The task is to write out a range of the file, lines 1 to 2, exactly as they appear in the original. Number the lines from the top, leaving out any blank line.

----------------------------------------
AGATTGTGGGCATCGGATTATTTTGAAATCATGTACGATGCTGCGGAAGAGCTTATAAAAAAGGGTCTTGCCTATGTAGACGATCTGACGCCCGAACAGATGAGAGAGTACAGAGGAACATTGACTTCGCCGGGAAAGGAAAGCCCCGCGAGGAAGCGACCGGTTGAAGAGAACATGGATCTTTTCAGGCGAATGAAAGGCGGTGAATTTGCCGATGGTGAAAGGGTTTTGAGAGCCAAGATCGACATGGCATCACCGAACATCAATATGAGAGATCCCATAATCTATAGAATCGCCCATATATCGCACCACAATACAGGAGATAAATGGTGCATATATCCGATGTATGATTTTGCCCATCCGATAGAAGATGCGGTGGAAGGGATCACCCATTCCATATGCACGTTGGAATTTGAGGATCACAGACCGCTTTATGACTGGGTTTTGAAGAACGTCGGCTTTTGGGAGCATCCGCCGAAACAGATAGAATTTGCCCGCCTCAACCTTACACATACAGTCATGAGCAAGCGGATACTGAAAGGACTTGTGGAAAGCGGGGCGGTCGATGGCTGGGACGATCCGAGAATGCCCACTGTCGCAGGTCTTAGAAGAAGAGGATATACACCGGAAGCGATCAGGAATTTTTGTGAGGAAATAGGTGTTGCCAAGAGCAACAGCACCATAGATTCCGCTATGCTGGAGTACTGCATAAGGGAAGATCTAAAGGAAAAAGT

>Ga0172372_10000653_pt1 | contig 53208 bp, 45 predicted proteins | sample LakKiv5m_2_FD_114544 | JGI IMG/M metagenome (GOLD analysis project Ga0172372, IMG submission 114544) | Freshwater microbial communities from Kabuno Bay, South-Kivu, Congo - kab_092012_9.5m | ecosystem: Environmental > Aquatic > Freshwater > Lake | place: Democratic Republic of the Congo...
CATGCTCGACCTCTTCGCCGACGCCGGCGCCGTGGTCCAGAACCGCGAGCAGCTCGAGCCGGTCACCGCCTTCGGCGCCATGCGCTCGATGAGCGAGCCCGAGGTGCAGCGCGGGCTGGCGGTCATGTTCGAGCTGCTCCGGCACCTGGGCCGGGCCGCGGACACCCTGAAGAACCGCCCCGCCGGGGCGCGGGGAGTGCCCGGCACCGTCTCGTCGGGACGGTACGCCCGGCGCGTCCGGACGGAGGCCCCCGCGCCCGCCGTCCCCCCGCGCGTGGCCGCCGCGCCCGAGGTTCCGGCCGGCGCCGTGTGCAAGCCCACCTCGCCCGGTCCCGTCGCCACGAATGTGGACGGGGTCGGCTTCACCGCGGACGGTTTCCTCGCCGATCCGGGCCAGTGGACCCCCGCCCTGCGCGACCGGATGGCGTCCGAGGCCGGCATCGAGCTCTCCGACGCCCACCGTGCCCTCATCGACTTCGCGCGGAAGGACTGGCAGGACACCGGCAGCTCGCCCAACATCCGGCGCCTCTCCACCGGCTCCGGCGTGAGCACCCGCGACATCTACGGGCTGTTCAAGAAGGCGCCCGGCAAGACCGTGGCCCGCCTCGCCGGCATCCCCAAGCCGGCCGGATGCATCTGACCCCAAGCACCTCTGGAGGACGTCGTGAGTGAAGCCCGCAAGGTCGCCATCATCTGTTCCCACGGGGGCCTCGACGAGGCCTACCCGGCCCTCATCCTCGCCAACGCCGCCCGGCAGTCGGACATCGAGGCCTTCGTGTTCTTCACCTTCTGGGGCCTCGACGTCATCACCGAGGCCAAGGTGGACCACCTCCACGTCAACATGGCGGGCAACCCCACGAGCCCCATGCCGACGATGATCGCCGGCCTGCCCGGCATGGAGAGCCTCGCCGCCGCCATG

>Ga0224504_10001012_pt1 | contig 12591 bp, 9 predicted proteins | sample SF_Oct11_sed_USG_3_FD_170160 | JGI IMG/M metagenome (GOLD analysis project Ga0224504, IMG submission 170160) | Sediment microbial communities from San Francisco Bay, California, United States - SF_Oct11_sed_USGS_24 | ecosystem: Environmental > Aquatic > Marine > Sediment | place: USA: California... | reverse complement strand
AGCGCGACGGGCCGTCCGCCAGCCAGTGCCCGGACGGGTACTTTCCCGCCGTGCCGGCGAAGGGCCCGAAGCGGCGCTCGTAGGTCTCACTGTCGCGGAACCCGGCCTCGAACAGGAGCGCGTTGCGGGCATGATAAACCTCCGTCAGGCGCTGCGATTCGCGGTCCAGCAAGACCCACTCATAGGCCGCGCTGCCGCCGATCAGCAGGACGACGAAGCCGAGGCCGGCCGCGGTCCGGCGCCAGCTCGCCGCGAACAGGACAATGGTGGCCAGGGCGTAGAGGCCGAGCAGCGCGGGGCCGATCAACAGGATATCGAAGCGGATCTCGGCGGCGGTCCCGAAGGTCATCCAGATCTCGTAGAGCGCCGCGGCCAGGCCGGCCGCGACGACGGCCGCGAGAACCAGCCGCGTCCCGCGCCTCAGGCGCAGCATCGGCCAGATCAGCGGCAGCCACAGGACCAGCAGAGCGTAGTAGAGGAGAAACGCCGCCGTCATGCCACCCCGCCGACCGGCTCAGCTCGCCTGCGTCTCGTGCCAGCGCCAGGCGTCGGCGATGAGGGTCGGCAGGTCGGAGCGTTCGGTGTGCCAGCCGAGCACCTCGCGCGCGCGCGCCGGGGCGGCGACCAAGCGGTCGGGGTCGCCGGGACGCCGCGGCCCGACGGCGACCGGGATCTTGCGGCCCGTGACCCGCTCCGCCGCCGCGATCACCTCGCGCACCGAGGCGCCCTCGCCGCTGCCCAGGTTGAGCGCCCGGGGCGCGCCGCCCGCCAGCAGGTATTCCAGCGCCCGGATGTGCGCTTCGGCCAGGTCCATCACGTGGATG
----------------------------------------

AGATTGTGGGCATCGGATTATTTTGAAATCATGTACGATGCTGCGGAAGAGCTTATAAAAAAGGGTCTTGCCTATGTAGACGATCTGACGCCCGAACAGATGAGAGAGTACAGAGGAACATTGACTTCGCCGGGAAAGGAAAGCCCCGCGAGGAAGCGACCGGTTGAAGAGAACATGGATCTTTTCAGGCGAATGAAAGGCGGTGAATTTGCCGATGGTGAAAGGGTTTTGAGAGCCAAGATCGACATGGCATCACCGAACATCAATATGAGAGATCCCATAATCTATAGAATCGCCCATATATCGCACCACAATACAGGAGATAAATGGTGCATATATCCGATGTATGATTTTGCCCATCCGATAGAAGATGCGGTGGAAGGGATCACCCATTCCATATGCACGTTGGAATTTGAGGATCACAGACCGCTTTATGACTGGGTTTTGAAGAACGTCGGCTTTTGGGAGCATCCGCCGAAACAGATAGAATTTGCCCGCCTCAACCTTACACATACAGTCATGAGCAAGCGGATACTGAAAGGACTTGTGGAAAGCGGGGCGGTCGATGGCTGGGACGATCCGAGAATGCCCACTGTCGCAGGTCTTAGAAGAAGAGGATATACACCGGAAGCGATCAGGAATTTTTGTGAGGAAATAGGTGTTGCCAAGAGCAACAGCACCATAGATTCCGCTATGCTGGAGTACTGCATAAGGGAAGATCTAAAGGAAAAAGT

>Ga0172372_10000653_pt1 | contig 53208 bp, 45 predicted proteins | sample LakKiv5m_2_FD_114544 | JGI IMG/M metagenome (GOLD analysis project Ga0172372, IMG submission 114544) | Freshwater microbial communities from Kabuno Bay, South-Kivu, Congo - kab_092012_9.5m | ecosystem: Environmental > Aquatic > Freshwater > Lake | place: Democratic Republic of the Congo...